Knowledge of STIs and blood-borne viruses among Vietnamese men in metropolitan Sydney

Catherine C. O'Connor, Li Ming Wen, Chris Rissel, Miranda Shaw, Susan Quine

Research output: Contribution to journalArticlepeer-review

6 Citations (Scopus)


Objective: To describe the sexual health knowledge of a group of Vietnamese men living in inner urban Sydney in order to assist with future program planning. Method: Data were collected through telephone interviews conducted in Vietnamese using a structured questionnaire. Data were obtained from 499 of 761 eligible men contacted, giving a response rate of 66%. The data were weighted to be consistent with the age distribution of Vietnamese males in the area. A comparison was done with a published national telephone study of sexual behaviour and knowledge. Results: Low knowledge levels about sexually transmitted infections (STIs) and blood-borne viruses were found, compared with data from a published national telephone study. The factors associated with higher mean knowledge scores on multiple regression were: having 10 or more lifetime female sexual partners, being hepatitis B vaccinated, knowing someone with HIV, having received information about HIV in Vietnam in the past 12 months, having received information about HIV or STIs in the past 12 months from a GR Knowledge about chlamydia was particularly poor. Conclusion: Targeted, community-wide, awareness-raising campaigns and health care worker education is required to improve the Vietnamese community's knowledge of STIs, with particular emphasis on improving chlamydia knowledge.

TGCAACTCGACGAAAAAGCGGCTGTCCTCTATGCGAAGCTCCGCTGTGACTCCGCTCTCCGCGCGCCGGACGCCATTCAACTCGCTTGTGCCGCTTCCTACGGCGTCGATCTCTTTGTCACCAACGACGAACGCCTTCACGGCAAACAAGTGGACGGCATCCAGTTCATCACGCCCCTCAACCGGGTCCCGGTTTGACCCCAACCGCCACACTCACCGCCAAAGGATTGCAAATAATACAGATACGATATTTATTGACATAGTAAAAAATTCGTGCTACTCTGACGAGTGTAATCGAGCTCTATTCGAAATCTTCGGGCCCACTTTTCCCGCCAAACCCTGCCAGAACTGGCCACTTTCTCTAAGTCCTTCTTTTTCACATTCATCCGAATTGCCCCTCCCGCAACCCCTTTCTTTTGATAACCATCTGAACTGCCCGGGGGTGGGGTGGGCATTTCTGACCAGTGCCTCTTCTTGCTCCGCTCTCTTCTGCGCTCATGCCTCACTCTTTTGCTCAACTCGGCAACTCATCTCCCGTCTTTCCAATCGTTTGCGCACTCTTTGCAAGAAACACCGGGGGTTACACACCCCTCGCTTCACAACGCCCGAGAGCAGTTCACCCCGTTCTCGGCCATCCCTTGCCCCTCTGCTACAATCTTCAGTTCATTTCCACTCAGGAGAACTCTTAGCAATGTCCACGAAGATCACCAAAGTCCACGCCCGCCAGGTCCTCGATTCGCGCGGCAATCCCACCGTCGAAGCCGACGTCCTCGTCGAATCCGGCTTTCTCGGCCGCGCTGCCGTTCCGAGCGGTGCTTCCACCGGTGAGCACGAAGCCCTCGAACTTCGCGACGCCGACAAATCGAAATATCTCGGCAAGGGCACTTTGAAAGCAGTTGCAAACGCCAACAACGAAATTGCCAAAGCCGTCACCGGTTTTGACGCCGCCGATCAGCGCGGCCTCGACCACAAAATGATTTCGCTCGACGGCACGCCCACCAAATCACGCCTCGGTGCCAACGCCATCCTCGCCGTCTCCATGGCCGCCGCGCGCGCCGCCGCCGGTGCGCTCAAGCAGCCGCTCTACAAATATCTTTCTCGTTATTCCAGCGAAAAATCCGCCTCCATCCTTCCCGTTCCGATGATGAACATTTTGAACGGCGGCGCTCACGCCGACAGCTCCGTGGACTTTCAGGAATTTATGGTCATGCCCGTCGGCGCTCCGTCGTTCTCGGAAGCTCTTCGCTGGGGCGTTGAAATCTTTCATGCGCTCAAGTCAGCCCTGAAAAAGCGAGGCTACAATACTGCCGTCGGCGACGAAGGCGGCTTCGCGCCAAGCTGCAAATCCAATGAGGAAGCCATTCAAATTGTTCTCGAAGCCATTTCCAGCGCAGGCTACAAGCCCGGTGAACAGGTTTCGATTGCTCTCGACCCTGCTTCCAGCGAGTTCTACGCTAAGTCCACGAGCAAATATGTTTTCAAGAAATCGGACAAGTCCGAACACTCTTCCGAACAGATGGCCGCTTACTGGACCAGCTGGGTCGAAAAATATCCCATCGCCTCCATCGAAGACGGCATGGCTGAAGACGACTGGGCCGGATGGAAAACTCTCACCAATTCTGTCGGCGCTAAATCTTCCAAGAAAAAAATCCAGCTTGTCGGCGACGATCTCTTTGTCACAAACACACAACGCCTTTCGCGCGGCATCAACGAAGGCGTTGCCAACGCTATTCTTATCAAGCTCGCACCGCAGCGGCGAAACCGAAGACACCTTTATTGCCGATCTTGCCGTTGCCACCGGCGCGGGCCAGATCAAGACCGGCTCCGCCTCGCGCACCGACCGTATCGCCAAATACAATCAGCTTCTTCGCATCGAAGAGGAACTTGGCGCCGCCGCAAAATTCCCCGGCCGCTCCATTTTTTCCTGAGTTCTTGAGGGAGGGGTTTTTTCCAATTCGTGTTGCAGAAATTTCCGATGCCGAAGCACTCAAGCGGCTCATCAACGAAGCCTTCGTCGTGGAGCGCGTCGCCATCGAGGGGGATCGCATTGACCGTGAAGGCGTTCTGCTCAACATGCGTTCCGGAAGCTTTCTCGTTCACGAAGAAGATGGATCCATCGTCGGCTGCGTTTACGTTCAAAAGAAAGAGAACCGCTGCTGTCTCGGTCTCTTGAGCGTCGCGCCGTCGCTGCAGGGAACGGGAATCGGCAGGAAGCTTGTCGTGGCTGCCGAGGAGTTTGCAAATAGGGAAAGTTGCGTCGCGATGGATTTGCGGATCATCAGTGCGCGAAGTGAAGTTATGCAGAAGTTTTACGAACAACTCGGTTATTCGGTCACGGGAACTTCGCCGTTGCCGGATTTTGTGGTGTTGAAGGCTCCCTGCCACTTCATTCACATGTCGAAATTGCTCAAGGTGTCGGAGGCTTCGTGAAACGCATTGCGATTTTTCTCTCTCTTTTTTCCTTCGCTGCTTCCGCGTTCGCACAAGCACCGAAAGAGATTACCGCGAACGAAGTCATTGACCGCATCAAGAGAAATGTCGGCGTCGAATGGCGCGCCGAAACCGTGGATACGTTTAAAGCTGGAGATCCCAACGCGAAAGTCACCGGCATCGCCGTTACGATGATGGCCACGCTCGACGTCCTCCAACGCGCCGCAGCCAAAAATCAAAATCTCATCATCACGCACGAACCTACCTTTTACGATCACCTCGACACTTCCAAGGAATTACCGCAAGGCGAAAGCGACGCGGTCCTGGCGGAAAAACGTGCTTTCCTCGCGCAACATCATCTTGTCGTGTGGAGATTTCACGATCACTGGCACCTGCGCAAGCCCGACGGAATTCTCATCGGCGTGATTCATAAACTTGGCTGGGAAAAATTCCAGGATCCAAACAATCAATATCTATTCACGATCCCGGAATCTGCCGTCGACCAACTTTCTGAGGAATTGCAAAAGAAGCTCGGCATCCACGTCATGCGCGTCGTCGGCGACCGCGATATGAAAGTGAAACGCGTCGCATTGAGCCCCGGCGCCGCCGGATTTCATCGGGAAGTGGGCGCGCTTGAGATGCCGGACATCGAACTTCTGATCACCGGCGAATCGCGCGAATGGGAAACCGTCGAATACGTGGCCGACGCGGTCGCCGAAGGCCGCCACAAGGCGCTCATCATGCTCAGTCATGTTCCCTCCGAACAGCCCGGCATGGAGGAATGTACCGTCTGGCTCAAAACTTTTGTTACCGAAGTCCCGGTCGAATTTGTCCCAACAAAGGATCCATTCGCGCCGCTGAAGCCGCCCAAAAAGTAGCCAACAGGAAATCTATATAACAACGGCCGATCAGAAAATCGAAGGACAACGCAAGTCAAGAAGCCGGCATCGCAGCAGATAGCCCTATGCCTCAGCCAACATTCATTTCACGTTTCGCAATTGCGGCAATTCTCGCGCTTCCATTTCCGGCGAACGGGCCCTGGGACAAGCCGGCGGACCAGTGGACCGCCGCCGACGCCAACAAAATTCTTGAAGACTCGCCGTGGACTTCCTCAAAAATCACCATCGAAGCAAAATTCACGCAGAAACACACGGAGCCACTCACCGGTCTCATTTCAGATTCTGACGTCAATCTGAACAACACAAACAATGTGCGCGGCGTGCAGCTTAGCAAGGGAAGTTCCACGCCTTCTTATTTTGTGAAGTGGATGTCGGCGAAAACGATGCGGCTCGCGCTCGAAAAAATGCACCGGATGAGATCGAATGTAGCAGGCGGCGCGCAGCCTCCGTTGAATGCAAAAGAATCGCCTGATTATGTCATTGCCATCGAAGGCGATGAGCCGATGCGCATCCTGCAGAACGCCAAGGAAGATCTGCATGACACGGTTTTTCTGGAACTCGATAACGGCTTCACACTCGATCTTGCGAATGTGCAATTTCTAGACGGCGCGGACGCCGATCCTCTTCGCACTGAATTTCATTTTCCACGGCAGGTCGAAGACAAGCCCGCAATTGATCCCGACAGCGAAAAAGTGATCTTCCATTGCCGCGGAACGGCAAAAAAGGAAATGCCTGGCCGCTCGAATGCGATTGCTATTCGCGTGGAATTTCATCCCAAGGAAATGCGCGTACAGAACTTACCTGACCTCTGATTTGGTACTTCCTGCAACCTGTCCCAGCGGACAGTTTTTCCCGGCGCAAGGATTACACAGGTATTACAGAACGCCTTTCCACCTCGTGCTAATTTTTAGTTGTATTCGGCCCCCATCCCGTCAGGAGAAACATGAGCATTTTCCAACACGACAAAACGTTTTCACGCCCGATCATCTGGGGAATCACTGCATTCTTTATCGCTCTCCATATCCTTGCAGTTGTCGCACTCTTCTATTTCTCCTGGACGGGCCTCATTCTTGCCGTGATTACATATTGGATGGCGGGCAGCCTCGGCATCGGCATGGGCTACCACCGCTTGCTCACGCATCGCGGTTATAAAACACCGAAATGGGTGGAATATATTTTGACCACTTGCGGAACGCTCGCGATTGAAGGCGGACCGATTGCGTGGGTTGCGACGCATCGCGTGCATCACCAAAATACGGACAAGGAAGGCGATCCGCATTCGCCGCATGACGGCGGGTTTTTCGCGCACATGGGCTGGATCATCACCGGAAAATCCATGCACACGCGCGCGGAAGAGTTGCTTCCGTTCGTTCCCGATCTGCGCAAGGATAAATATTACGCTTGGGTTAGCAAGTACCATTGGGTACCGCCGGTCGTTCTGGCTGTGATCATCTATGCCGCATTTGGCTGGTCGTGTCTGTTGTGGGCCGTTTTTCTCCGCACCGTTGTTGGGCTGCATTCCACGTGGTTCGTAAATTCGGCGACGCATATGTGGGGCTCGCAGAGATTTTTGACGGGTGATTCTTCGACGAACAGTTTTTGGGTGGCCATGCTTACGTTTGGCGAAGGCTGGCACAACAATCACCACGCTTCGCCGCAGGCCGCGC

Original languageEnglish
Pages (from-to)464-467
Number of pages4
JournalAustralian and New Zealand Journal of Public Health
Issue number5
Publication statusPublished - 1 Oct 2007
Externally publishedYes


  • Chlamydia
  • Population based
  • Sex-worker clients
  • STI knowledge
  • Telephone interview
  • Vietnamese men


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